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J Immunol. 1998 Jan 1;160(1):419-25.

Regulated production of type I collagen and inflammatory cytokines by peripheral blood fibrocytes.

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  • 1The Picower Institute for Medical Research, Laboratory of Medical Biochemistry, Manhasset, NY 11030, USA.

Abstract

We recently described a novel population of blood-borne cells, termed fibrocytes, that display a distinct cell surface phenotype (collagen+/CD13+/CD34+/CD45+), rapidly enter sites of tissue injury, and contribute to scar formation. To further characterize the role of these cells in vivo, we examined the expression of type I collagen and cytokine mRNAs by cells isolated from wound chambers implanted into mice. Five days after chamber implantation, CD34+ fibrocytes but not CD14+ monocytes or CD90+ T cells expressed mRNA for type I collagen. Fibrocytes purified from wound chambers also were found to express mRNA for IL-1beta, IL-10, TNF-alpha, JE/MCP, MIP-1alpha, MIP-1beta, MIP-2, PDGF-A, TGF-beta1, and M-CSF. The addition of IL-1beta (1-100 ng/ml), a critical mediator in wound healing, to fibrocytes isolated from human peripheral blood induced the secretion of chemokines (MIP-1alpha, MIP-1beta, MCP-1, IL-8, and GRO alpha), hemopoietic growth factors (IL-6, IL-10, and macrophage-CSF), and the fibrogenic cytokine TNF-alpha. By contrast, IL-1beta decreased the constitutive secretion of type I collagen as measured by ELISA. Additional evidence for a role for fibrocytes in collagen production in vivo was obtained in studies of livers obtained from Schistosoma japonicum-infected mice. Mouse fibrocytes localized to areas of granuloma formation and connective matrix deposition. We conclude that fibrocytes are an important source of cytokines and type I collagen during both the inflammatory and the repair phase of the wound healing response. Furthermore, IL-1beta may act on fibrocytes to effect a phenotypic transition between a repair/remodeling and a proinflammatory mode.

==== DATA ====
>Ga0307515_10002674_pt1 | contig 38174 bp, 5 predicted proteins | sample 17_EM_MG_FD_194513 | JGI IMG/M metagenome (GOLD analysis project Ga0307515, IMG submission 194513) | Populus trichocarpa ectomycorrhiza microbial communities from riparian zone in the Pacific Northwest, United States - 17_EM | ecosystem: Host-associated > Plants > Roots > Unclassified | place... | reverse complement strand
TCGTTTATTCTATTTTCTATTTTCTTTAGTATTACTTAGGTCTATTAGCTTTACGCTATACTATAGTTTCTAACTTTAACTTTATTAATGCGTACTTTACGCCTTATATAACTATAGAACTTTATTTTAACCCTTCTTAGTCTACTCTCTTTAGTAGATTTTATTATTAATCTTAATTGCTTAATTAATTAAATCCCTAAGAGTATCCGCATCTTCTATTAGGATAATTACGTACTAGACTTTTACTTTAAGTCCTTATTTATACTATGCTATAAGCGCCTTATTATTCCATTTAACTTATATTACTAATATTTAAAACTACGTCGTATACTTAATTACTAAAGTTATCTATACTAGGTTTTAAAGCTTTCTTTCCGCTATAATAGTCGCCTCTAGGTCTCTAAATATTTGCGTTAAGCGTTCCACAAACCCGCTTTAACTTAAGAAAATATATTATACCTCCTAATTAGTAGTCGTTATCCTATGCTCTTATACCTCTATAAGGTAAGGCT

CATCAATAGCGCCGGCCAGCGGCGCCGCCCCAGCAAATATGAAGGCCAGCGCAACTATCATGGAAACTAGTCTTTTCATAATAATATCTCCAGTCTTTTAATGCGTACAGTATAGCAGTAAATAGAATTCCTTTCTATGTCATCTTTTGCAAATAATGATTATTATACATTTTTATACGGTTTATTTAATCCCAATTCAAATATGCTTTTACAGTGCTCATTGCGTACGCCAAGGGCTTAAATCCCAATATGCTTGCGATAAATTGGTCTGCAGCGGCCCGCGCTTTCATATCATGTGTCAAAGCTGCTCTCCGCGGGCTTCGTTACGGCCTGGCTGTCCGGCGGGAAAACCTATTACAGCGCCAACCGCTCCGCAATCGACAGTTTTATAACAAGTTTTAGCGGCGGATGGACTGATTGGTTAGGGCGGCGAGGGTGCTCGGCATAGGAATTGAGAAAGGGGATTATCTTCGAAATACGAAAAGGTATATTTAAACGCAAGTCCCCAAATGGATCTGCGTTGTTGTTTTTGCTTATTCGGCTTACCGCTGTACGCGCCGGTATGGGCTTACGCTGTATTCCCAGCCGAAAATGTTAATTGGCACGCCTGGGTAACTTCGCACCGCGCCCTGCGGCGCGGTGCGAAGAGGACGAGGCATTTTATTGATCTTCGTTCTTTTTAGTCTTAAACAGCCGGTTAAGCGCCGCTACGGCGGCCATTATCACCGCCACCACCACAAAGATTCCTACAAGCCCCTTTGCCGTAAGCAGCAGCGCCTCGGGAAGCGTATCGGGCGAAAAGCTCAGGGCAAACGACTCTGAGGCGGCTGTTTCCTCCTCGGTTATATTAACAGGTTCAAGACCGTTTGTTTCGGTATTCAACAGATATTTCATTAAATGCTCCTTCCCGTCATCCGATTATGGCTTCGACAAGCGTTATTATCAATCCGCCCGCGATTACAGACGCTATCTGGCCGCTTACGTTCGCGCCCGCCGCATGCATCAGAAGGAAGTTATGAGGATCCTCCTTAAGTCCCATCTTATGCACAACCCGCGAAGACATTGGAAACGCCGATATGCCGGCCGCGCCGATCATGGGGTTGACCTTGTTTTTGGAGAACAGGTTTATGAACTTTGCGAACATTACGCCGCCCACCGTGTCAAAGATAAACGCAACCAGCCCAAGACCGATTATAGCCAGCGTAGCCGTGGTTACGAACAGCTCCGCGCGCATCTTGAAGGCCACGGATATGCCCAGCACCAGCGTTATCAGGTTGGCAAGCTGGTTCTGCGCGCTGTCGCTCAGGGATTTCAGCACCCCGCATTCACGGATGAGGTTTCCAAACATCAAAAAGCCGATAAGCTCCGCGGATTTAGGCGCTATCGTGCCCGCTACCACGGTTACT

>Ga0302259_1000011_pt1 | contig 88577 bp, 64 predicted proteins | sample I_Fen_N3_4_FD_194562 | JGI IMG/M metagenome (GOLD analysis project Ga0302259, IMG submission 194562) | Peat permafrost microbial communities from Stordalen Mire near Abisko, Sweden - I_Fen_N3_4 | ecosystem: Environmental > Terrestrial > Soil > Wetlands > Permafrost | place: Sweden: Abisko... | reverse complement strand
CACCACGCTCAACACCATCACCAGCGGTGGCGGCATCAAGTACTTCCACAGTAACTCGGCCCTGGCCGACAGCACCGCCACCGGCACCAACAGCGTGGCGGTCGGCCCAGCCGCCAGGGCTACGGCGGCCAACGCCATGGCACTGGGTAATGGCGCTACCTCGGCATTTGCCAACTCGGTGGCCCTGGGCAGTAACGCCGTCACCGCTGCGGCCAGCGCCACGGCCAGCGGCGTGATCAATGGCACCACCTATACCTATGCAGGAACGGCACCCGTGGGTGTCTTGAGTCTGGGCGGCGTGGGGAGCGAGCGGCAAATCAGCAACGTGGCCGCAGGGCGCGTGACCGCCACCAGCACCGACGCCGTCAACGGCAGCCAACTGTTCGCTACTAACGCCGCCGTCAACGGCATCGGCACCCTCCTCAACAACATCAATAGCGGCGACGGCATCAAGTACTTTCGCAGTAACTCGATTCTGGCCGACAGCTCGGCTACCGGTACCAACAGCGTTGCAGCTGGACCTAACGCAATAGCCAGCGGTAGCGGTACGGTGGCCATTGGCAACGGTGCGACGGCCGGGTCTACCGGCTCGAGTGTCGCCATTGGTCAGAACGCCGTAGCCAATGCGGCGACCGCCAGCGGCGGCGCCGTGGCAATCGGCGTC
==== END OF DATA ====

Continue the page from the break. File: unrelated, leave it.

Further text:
PMID:
9551999
[PubMed - indexed for MEDLINE]
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